At Tancarpata, some of the challenges I encountered dealt directly with the quality of education the students received. The staff consisted of a principal and about three teachers. Keep in mind, the principal herself was also a teacher. Those four staff members taught grades Pre-K through sixth — understand the pool of students at Tancarpata was easily about 160 or so. This means that the teacher-to-student ratio is about 1:40. In an elementary school, by no means is that an efficient or satisfactory proportion. This really affects the overall quality of education.
Consider this, throughout a normal day a teacher would only teach in a class for about two hours or less and then leave to teach another class whilst the students remained unsupervised doing assignments — well, at least the teachers believed the students did the work. On a “hard” day, it would be a surprise if two teachers showed up.
Notwithstanding the many impediments, I was able to gain a lot of experience from teaching two classes. The experience I gained was unlike any other. Those children I encountered really taught me how to become a much more patient, understanding and relaxed individual. Coming from the U.S., where I’m both a full-time student and a part-time worker, I’m well accustomed to a very busy, on-the-run lifestyle; in Peru, however, life is, well, much slower. The sudden change in environment really pushed me to view, or moreover appreciate, life in a different manner. It helped me understand the importance behind breathing and listening to the student. What’s more, I was able to experience the importance of connecting with people from a very different culture. Those children really accepted me as one of their own. Every day the children would run to me and hug me; they would beg my full embrace, ultimately in search of that warmth and care, that affection that every child yearns for.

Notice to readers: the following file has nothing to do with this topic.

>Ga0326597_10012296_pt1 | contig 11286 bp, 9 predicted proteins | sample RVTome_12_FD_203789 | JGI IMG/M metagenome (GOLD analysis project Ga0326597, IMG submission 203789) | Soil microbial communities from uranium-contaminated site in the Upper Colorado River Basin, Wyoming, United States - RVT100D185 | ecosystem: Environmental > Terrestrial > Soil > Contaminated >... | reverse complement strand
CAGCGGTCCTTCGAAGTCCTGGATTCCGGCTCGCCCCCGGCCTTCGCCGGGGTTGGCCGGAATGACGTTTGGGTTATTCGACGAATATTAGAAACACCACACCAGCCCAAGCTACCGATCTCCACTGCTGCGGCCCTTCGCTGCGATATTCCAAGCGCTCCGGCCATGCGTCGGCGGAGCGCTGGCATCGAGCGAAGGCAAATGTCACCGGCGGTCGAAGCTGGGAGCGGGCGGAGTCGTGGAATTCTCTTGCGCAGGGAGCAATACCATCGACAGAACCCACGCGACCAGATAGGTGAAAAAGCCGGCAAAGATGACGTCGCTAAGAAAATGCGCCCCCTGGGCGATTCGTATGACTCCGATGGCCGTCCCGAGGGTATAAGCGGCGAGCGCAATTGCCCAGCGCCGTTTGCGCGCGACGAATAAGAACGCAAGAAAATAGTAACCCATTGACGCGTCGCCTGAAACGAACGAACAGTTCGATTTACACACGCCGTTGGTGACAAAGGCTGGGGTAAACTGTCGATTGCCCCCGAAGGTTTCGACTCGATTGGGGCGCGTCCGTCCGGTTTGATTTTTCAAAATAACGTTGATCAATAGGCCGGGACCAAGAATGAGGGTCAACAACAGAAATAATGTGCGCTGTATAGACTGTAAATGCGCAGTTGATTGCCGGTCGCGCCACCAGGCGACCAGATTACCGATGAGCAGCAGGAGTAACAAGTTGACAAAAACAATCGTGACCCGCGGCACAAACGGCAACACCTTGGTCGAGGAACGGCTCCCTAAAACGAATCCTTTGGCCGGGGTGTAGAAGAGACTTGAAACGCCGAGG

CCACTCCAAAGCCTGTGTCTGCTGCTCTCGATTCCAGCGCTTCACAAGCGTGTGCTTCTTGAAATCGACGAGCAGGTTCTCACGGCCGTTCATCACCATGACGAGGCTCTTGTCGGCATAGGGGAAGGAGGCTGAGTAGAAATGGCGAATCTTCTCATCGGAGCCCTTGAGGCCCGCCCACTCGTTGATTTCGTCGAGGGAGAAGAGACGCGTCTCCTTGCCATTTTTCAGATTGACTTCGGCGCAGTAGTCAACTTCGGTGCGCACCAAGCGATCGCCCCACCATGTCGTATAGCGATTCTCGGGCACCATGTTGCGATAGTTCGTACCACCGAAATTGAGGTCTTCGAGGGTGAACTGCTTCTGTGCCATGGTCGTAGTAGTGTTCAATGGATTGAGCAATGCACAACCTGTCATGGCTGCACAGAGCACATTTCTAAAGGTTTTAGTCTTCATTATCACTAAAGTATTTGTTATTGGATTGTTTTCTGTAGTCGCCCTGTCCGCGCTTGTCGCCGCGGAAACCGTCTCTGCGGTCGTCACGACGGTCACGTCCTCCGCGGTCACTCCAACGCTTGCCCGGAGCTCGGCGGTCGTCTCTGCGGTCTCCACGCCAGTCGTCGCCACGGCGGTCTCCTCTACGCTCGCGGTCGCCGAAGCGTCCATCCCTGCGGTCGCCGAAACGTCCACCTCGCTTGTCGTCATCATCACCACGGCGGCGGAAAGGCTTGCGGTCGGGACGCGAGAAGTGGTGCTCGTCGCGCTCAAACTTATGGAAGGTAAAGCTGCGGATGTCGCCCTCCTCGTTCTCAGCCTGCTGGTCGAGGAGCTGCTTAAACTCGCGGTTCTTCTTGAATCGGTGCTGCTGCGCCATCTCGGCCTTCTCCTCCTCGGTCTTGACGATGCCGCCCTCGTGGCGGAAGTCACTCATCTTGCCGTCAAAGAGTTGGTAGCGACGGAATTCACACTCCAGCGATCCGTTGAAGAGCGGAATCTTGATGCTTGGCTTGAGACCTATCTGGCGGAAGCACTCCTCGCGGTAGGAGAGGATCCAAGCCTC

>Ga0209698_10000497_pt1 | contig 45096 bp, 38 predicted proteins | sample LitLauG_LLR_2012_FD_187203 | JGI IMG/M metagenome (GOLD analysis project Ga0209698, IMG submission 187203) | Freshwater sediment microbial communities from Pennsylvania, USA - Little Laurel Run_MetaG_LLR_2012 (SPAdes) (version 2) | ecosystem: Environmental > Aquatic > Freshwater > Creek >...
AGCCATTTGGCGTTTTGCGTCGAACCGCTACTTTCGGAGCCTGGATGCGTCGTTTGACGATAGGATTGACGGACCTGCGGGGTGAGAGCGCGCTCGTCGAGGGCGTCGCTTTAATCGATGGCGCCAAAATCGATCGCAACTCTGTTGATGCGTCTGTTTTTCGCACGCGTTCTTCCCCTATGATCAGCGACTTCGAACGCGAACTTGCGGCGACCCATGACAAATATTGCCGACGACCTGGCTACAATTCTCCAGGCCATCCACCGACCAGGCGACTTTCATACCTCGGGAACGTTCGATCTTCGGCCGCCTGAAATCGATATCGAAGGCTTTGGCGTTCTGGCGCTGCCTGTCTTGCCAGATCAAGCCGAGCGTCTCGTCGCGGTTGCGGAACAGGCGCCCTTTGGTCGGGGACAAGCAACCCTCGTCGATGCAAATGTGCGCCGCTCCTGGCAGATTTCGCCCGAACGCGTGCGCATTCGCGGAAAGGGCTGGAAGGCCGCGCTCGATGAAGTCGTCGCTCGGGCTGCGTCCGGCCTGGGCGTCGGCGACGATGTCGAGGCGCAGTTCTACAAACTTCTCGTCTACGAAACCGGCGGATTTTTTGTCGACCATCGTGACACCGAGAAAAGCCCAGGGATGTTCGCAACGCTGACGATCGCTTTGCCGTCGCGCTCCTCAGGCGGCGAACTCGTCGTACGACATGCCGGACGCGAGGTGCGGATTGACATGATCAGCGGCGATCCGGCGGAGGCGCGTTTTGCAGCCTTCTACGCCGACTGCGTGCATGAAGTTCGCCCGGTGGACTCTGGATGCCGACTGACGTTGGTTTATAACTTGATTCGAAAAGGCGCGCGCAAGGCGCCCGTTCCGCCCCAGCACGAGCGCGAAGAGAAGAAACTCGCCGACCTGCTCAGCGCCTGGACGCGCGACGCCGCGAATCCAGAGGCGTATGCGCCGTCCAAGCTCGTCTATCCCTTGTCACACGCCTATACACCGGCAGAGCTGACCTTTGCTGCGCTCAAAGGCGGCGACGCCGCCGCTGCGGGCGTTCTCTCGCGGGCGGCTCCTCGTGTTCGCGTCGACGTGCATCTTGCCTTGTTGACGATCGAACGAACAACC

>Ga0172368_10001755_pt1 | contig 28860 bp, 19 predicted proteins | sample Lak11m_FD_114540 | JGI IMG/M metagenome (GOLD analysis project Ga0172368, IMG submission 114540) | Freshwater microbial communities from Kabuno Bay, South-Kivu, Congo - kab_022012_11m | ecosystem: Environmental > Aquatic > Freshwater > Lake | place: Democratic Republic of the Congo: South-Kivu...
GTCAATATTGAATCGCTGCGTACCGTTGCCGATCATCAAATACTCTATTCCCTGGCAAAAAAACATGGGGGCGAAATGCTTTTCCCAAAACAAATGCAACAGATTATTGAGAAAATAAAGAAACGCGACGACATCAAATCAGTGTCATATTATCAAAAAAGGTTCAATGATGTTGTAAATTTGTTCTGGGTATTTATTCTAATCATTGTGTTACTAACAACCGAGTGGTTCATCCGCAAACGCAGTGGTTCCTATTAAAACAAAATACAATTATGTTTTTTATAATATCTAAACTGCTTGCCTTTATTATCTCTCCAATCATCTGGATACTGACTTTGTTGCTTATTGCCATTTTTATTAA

Had I dealt mostly with adults, I realize my experience would have been much more different. Yes, working with children is an art (and for that I want to thank every teacher out there that devotes their life’s work to teaching the children of our world), but loving children is a very different thing. After a month of being with those beautiful students of mine, I became aware of how much I loved each and every one of them. I finally understood how powerful my presence there had been: they could sing their ABC’s, count from one to fifty, and even say “Go Longhorns!”
My last day at the Tancarpata Primary was a rather difficult one; those children didn’t want to see me leave. I wrote each one of them a personalized letter reassuring them of their immense potential and the possibility of a bright future. To top it off, I even made them all goodie bags loaded with the heaps of American candy that filled up one of my suitcases. The last goodbye was a sad one. Walking down that hill for one last time was sad, hearing those children’s goodbyes magnified the emotion. And as tears rolled down, I looked back one last time and then heard the roar of one of the airplanes taking off. That moment was very special to me since it reminded me of one of my favorite students who once told me that every time she sees an airplane taking off on the runway below, she wishes she were there, going somewhere special, some place where she can live a good life. That moment really touched my heart. It changed my life.
What were some unforgettable moments from your summer trip?
I recall the overnight bus ride to Lake Titicaca, a.k.a. the Mobile Furnace from Hell. Being the backpacking type of college students, our group was on a budget, and thus we searched for the cheapest prices whenever possible, without sacrificing too much quality of course. When looking for a bus ticket to Lake Titicaca, we found a bus line charging about S/. 45 for a one way trip. Of course, we used our negotiation skills to get a lower price. It eventually got to the point where the agent offered my group the bottom section of the bus (which allegedly housed only eight “first class” seats) and offered complimentary snacks and drinks for only S/. 25 (or about $8.25 USD). Understand, the advertisements for this bus line made it seem as if we were taking Emirates Airlines to Dubai. They were coming off as a luxury bus line. And so we automatically accepted the offer.
Here is some valuable advice: your business and psychology professors were not lying to you, they’ve been right the whole time. If something looks too good to be true, it’s because it is. Don’t fall for a salesman’s persuasive rhetoric.
So that same evening we went to the bus station and boarded our bus for the overnight ride to Lake Titicaca. At this point, things were running pretty smoothly, yet what followed was wholly unexpected. It turns out that, yes, we were riding in the bottom first class floor but there weren’t only eight seats, there were actually fifteen. The seats themselves were old and nasty-looking (think of an old back seat of a mini-van inside an abandoned warehouse), there was an obnoxious baby crying, and oh, the bus driver scoffed when we asked about the complimentary drinks and snacks. Once the bus was on the road, the lights went off and here starts the worst.